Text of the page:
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September 24, 2012
Tutorial - The FCC and Open Source Hardware
about 2 years ago
With all due respect, I appreciate your answer but it is not very helpful. Its always easy to say “start over this way”. Engineering or devising a way to save an existing project is much more difficult. Its not the “Hubble” telescope I’m talking about here, but in i a sense its MY “Hubble”. I can’t afford to start from scratch.
I didn’t say I was planning a project and now have to change my plans.. These are nearly finished products which at this point I have a couple of years and multiple thousands of dollars invested. There are PCBs, enclosures, labels, and not to mention a significant amount of code that has gone through several modification cycles. Starting over with a different core module is simply not an affordable option.
If anything, I’m guilty of assuming too much about the WIXEL module I started with. As far as I can see, their designers (Pololu) have ) followed TI’s design guidelines to the letter, for the embedded CC2511F32 MCU, including the design of the PCB trace antenna implementation. So it is unlikely the project wouldn’t pass muster with the FCC. And I always assumed that if the product was successful, I’d eventually have to invest (or get investor funding) to do the whole FCC certification. But I wasn’t prepared for the FCC law forbidding me to make a dime even selling 5 prototypes.
So what I was trying to gain from my post here, and similar posts on other forums, was to glean actual experience of others in my position, who have either discovered some reasonable legal work-arounds, and/or have discovered that they actually were able to sell a reasonable number of products. Perhaps someone might share ways to do some of your own testing, to at lease ensure you don’t get complaints from interference. And as it stands now, I have heard from some people (although privately for obvious reasons) that they have sold low power devices that don’t have interference problems, for a VERY long time. I continue to seek more helpful ideas from anyone willing to share.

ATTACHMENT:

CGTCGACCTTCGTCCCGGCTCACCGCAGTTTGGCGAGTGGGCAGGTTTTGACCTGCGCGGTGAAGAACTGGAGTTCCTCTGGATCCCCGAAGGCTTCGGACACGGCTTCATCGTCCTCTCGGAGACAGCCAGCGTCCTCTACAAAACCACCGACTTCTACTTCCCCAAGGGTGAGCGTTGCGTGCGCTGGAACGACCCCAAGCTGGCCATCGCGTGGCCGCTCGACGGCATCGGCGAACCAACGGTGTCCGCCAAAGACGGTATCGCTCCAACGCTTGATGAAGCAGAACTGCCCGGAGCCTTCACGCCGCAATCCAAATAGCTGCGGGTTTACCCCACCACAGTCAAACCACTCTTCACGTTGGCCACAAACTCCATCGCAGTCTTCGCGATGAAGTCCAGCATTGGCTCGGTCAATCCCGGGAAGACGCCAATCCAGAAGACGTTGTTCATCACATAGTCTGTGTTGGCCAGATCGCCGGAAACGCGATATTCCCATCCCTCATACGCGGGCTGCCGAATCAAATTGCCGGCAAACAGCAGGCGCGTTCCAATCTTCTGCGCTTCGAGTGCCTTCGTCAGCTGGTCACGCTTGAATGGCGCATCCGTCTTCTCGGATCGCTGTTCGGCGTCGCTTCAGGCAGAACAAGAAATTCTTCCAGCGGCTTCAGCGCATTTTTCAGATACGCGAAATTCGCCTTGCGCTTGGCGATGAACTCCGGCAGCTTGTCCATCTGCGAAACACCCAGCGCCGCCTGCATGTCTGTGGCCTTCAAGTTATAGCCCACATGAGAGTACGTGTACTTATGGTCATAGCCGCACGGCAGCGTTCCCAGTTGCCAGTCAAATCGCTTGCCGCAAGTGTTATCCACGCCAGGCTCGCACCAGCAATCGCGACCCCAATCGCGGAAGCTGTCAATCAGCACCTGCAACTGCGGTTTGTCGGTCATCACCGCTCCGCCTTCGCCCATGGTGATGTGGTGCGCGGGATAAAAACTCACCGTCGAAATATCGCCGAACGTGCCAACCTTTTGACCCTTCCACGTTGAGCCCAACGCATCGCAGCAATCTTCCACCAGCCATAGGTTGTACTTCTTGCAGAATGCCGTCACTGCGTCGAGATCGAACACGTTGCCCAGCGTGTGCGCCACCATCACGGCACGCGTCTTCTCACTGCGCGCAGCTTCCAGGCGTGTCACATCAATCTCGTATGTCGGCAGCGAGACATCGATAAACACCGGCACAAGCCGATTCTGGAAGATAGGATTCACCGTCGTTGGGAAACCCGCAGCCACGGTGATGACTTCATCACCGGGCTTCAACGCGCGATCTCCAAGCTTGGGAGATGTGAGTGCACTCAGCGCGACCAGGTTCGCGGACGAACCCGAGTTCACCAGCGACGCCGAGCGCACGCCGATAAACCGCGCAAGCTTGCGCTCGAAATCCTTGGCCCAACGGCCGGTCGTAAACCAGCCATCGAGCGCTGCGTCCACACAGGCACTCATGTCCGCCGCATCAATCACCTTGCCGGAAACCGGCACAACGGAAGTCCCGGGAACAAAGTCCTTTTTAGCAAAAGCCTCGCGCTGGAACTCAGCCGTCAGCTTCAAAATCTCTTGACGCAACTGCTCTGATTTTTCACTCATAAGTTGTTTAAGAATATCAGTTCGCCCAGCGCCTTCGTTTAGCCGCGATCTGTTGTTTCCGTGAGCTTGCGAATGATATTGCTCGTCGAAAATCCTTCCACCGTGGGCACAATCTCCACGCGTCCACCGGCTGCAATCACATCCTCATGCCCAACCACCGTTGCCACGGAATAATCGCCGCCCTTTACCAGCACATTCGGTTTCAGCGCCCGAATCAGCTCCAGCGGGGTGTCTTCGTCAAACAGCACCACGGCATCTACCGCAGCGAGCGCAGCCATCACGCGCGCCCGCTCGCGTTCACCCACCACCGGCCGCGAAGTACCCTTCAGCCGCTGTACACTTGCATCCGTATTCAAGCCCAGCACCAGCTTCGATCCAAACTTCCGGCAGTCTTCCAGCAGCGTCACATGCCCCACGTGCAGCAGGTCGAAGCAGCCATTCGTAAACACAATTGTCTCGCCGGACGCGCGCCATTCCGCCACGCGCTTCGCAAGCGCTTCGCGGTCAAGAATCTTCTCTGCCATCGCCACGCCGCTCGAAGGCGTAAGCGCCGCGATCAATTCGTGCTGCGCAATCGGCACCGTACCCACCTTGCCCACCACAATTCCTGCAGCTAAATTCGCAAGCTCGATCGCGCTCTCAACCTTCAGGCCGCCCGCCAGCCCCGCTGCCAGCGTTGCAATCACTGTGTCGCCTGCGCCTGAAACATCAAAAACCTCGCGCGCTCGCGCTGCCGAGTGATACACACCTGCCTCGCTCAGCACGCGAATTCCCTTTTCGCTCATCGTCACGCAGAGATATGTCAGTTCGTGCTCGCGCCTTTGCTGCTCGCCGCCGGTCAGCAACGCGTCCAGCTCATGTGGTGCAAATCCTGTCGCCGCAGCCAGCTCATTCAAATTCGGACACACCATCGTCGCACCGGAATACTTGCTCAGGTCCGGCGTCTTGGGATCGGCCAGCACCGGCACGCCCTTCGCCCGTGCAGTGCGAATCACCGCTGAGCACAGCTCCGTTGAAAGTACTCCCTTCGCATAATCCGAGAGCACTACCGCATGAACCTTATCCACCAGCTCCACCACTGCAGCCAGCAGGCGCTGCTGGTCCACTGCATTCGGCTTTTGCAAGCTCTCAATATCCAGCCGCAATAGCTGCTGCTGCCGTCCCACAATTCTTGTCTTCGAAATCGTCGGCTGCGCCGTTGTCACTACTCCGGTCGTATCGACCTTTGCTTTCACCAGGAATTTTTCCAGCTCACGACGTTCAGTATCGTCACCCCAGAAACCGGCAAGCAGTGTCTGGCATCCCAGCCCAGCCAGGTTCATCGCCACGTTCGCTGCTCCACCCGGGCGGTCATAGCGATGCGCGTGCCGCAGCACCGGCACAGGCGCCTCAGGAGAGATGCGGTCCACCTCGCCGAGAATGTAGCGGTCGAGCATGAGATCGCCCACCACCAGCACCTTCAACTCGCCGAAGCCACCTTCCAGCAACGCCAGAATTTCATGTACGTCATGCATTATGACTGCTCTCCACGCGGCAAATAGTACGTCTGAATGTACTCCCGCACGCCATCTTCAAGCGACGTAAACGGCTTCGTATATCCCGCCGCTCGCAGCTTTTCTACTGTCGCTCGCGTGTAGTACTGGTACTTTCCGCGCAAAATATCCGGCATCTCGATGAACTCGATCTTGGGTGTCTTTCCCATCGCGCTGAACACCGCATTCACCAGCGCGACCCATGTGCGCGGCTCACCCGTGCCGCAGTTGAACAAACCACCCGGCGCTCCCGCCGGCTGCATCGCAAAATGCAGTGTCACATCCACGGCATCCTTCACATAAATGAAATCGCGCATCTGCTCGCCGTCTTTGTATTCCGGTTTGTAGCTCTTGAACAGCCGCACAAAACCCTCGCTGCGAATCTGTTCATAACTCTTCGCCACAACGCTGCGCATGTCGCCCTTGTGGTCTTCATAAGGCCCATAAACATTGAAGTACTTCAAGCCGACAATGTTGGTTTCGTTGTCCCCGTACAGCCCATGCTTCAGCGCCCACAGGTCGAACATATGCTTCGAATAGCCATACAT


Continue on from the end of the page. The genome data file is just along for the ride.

For what its worth, this is a sad story. I now have prototypes of a very useful and highly programmable remote 2.4 Ghz control system for musicians and DJs, which I very much will want to test market soon. I originally designed the system for myself, since no one made what I was looking for, and this is what is inspiring me want to make it a product. But as a remote control, it is an intentional radiator. So it is more than a major shame that I, as an American innovator, have no practical financial means to move forward without investor income. That is an option I will pursue, for sure. But in the mean time it would be more than nice if if someone could advise me on a reasonable approach to a test market. The fact that almost any product will need to undergo some changes after a test market, which could potentially mean the previous 10,000 was wasted, pretty much makes me want to give up. I knew I’d need FCC approval at some point, but $10000 is obviously pretty depressing for all but deep pocked inventor.
Hopefully I can get some reasonable advise on how to “work” the system. Perhaps inviting initial customers to become a kind of partner, offering a product discount ( or a cash back payment) in exchange for their service, providing product feedback. Or perhaps I can use the old “for educational purposes only” gimmick. I don’t know. If anyone has anything useful to offer here, please contact me privately via the contact link on my “under construction” site, elfintechnologies.com, as the advise will be much appreciated.
Now please understand my dilemma, and please do not lecture me on the reason for FCC rules. I understand them fully. But as an innovator and out of work engineer, that has invested a lot of personal finances, time, and dedication to making a good product, I am hugely frustrated to find out that testing my product will cost so much. I took great pains to design something that based on the manufacturer’s guidelines would harmlessly generate the equivalent RF power of a children’s toy, on the largely unregulated 2.4 Ghz band. What a wonderful feeling to know the cost of certifying it will be more then I’ve spent on the prototypes, and will potentially put me out of business before i start.
There really should be some kind of developer’s temporary license available on certain unregulated bands (like this one), that grant the developer something a little beyond 5 units, or forbid you to make a dime on any one of them. Maybe there is and I’m just reading all this wrong.
about 3 years ago
Because of its small footprint and tall shaft, this button spared my project from having to devise separate actuator mechanisms to extend each button up through a panel. (my project uses 8 of these, very closely spaced). But I have observed that the mechanism is somewhat delicate. These buttons can easily be compromised mechanically or rendered unusable with too much lateral pressure. Trust me, this can easily happen by accident during testing, handling, or while soldering additional components. Needless to say, replacing a switch already soldered into a PCB is a pain.